Jean-Claude Trichet, the former president of the European Central Bank, may have played a pivotal role in blocking efforts to ease Greece’s debt burden during negotiations over the country’s bailout package in 2010, according to a new paper.
The implication of the paper is that the ECB screwed up in 2010 when Trichet flew into a rage, rejecting a plan to restructure Greek debt in a way that would have avoided the current crisis. If Greece cannot reach a new financing deal today (and over the next few weeks) it may exit the EU and the euro currency area — causing widespread financial chaos.
The paper, released by the independent think-tank the Centre for International Governance Innovation (CIGI), claims that the negotiating team from the International Monetary Fund (IMF) had pushed for debt haircuts for private bank sector holders of Greek debt (meaning to reduce the amount they could expect to be paid back). The idea was to provide an orderly process out of the debt crisis and prevent the full burden of banking sector debts being pushed onto Greek taxpayers.
However, the paper’s author’s claim, the proposal came under fierce opposition from then ECB president Trichet. At an ECB meeting in the spring of 2010 a member of the central bank’s executive board brought up the prospect of debt relief. Trichet allegedly “blew up,” the paper says:
The ECB president “blew up,” according to one attendee. “Trichet said, ‘We are an economic and monetary union, and there must be no debt restructuring!'” this person recalled. “He was shouting.”
The CIGI gives some credit to Trichet’s rage, by noting that he feared “a Lehman-like event” across all of Europe if bondholders were forced to take less than face-value of their Greek contracts.
It could result in a contagion, putting the entire region’s financial system into jeopardy. The paper claims these worries ultimately “trumped concerns about what was right for Greece”:
Once faith in the creditworthiness of one euro-zone country was shattered, Trichet feared, confidence in the bonds issued by other European governments would be destroyed as well, the almost certain result being a Lehman-like event in which investors pulled money out of markets all over the continent. This anxiety over financial contagion was widely shared in Europe, and it was based on perfectly legitimate reasoning, starting with the fact that the biggest holders of Greek bonds included some of the region’s most vulnerable banks. The exposure of French banks to Greece was €60 billion, and German banks had €35 billion worth (Bastasin 2012, chapter 13); if they were obliged to take steep losses on their Greek paper — and on their other euro government bondholdings as well — the financial system’s viability would come under a huge cloud.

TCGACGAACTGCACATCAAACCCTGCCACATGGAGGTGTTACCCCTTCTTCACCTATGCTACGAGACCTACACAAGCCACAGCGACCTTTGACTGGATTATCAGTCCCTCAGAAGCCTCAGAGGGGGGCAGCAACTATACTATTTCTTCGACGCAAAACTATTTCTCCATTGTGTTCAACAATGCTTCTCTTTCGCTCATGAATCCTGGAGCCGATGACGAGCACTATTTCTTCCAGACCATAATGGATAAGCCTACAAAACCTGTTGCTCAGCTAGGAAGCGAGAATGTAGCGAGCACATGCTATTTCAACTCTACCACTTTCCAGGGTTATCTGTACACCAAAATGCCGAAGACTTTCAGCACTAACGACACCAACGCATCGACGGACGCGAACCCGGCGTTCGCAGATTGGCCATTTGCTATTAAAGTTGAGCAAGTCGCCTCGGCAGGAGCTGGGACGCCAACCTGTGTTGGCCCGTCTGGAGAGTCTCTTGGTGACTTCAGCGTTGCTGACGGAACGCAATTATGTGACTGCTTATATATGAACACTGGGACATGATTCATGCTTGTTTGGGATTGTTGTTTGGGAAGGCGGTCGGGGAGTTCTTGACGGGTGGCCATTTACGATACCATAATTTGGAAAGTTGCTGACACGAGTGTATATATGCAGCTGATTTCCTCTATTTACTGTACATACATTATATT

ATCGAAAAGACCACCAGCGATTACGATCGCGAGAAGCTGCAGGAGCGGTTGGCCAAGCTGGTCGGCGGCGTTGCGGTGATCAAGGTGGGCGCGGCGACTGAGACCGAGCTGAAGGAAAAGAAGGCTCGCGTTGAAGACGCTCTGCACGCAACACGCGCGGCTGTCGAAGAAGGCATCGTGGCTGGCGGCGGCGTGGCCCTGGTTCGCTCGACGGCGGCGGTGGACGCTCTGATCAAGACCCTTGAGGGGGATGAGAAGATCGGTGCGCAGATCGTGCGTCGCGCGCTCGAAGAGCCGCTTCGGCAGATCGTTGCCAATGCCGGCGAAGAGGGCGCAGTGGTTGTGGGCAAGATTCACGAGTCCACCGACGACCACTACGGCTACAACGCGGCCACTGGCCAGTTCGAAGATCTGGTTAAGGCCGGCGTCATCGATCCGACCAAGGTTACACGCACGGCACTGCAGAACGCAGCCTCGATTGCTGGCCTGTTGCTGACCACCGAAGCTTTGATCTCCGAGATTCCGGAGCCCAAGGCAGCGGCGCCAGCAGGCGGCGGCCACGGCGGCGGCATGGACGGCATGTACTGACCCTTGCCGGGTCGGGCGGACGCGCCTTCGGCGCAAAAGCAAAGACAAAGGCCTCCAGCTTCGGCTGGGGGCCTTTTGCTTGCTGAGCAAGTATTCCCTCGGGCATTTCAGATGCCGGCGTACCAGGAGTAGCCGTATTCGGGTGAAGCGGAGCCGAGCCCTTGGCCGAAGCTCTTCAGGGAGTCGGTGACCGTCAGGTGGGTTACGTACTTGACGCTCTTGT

As the negotiations were taking place with only weeks before Greece would be forced to default on a May 19 payment to bondholders unless it received emergency funding, the Greek government’s bargaining position was weak. Ultimately, the prospect of a clash with the ECB president, who controlled the provision of emergency liquidity to troubled Greek banks, was a risk that the Papandreou government was unwilling to take.
And so there was no restructuring agreed for Greece. The country paid off its immediate debts to the private financial sector — investment banks, basically — and replacement debt was laid onto Greek taxpayers. The government agreed to a package of harsh government spending cuts and structural reforms in exchange for loans totalling €110 billion over three years.
The left-wing Syriza party, which currently leads the governing coalition in Athens, has long claimed that the terms of the 2010 deal were unjust and helped prolong the country’s economic crisis. This paper is likely to stoke those fires still further.